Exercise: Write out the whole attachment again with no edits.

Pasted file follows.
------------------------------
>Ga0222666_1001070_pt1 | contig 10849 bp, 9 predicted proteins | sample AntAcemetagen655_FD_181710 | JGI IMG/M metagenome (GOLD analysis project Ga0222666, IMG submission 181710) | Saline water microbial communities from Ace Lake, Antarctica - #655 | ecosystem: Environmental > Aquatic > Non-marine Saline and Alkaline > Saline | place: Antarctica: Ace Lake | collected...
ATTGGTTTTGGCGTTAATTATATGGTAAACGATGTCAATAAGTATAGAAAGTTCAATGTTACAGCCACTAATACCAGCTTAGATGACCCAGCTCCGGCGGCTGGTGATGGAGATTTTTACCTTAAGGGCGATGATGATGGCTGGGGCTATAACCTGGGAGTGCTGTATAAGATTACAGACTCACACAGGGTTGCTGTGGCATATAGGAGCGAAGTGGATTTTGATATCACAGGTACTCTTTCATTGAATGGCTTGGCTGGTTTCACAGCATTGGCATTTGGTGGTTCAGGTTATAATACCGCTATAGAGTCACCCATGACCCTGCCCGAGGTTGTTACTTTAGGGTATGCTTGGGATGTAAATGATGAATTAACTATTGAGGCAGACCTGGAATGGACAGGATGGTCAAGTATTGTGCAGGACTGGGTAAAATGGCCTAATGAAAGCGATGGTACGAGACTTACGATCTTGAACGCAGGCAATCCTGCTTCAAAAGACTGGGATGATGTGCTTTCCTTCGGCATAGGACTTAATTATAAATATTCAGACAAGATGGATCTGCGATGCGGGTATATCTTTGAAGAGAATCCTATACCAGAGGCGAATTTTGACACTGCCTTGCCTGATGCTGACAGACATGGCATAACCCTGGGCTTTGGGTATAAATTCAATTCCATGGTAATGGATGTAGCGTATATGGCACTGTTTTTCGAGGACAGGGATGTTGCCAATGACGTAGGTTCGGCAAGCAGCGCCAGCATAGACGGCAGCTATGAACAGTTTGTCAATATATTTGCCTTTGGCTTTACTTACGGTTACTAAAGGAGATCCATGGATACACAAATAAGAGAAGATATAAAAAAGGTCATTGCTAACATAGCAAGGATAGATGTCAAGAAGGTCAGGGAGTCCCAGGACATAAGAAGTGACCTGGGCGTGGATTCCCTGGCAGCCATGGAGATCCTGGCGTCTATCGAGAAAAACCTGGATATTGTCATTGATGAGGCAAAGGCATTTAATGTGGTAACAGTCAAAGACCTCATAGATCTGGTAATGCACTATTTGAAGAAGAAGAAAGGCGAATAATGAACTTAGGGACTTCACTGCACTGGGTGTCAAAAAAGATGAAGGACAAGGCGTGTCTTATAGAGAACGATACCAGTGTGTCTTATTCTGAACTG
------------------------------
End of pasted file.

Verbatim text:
>Ga0222666_1001070_pt1 | contig 10849 bp, 9 predicted proteins | sample AntAcemetagen655_FD_181710 | JGI IMG/M metagenome (GOLD analysis project Ga0222666, IMG submission 181710) | Saline water microbial communities from Ace Lake, Antarctica - #655 | ecosystem: Environmental > Aquatic > Non-marine Saline and Alkaline > Saline | place: Antarctica: Ace Lake | collected...
ATTGGTTTTGGCGTTAATTATATGGTAAACGATGTCAATAAGTATAGAAAGTTCAATGTTACAGCCACTAATACCAGCTTAGATGACCCAGCTCCGGCGGCTGGTGATGGAGATTTTTACCTTAAGGGCGATGATGATGGCTGGGGCTATAACCTGGGAGTGCTGTATAAGATTACAGACTCACACAGGGTTGCTGTGGCATATAGGAGCGAAGTGGATTTTGATATCACAGGTACTCTTTCATTGAATGGCTTGGCTGGTTTCACAGCATTGGCATTTGGTGGTTCAGGTTATAATACCGCTATAGAGTCACCCATGACCCTGCCCGAGGTTGTTACTTTAGGGTATGCTTGGGATGTAAATGATGAATTAACTATTGAGGCAGACCTGGAATGGACAGGATGGTCAAGTATTGTGCAGGACTGGGTAAAATGGCCTAATGAAAGCGATGGTACGAGACTTACGATCTTGAACGCAGGCAATCCTGCTTCAAAAGACTGGGATGATGTGCTTTCCTTCGGCATAGGACTTAATTATAAATATTCAGACAAGATGGATCTGCGATGCGGGTATATCTTTGAAGAGAATCCTATACCAGAGGCGAATTTTGACACTGCCTTGCCTGATGCTGACAGACATGGCATAACCCTGGGCTTTGGGTATAAATTCAATTCCATGGTAATGGATGTAGCGTATATGGCACTGTTTTTCGAGGACAGGGATGTTGCCAATGACGTAGGTTCGGCAAGCAGCGCCAGCATAGACGGCAGCTATGAACAGTTTGTCAATATATTTGCCTTTGGCTTTACTTACGGTTACTAAAGGAGATCCATGGATACACAAATAAGAGAAGATATAAAAAAGGTCATTGCTAACATAGCAAGGATAGATGTCAAGAAGGTCAGGGAGTCCCAGGACATAAGAAGTGACCTGGGCGTGGATTCCCTGGCAGCCATGGAGATCCTGGCGTCTATCGAGAAAAACCTGGATATTGTCATTGATGAGGCAAAGGCATTTAATGTGGTAACAGTCAAAGACCTCATAGATCTGGTAATGCACTATTTGAAGAAGAAGAAAGGCGAATAATGAACTTAGGGACTTCACTGCACTGGGTGTCAAAAAAGATGAAGGACAAGGCGTGTCTTATAGAGAACGATACCAGTGTGTCTTATTCTGAACTG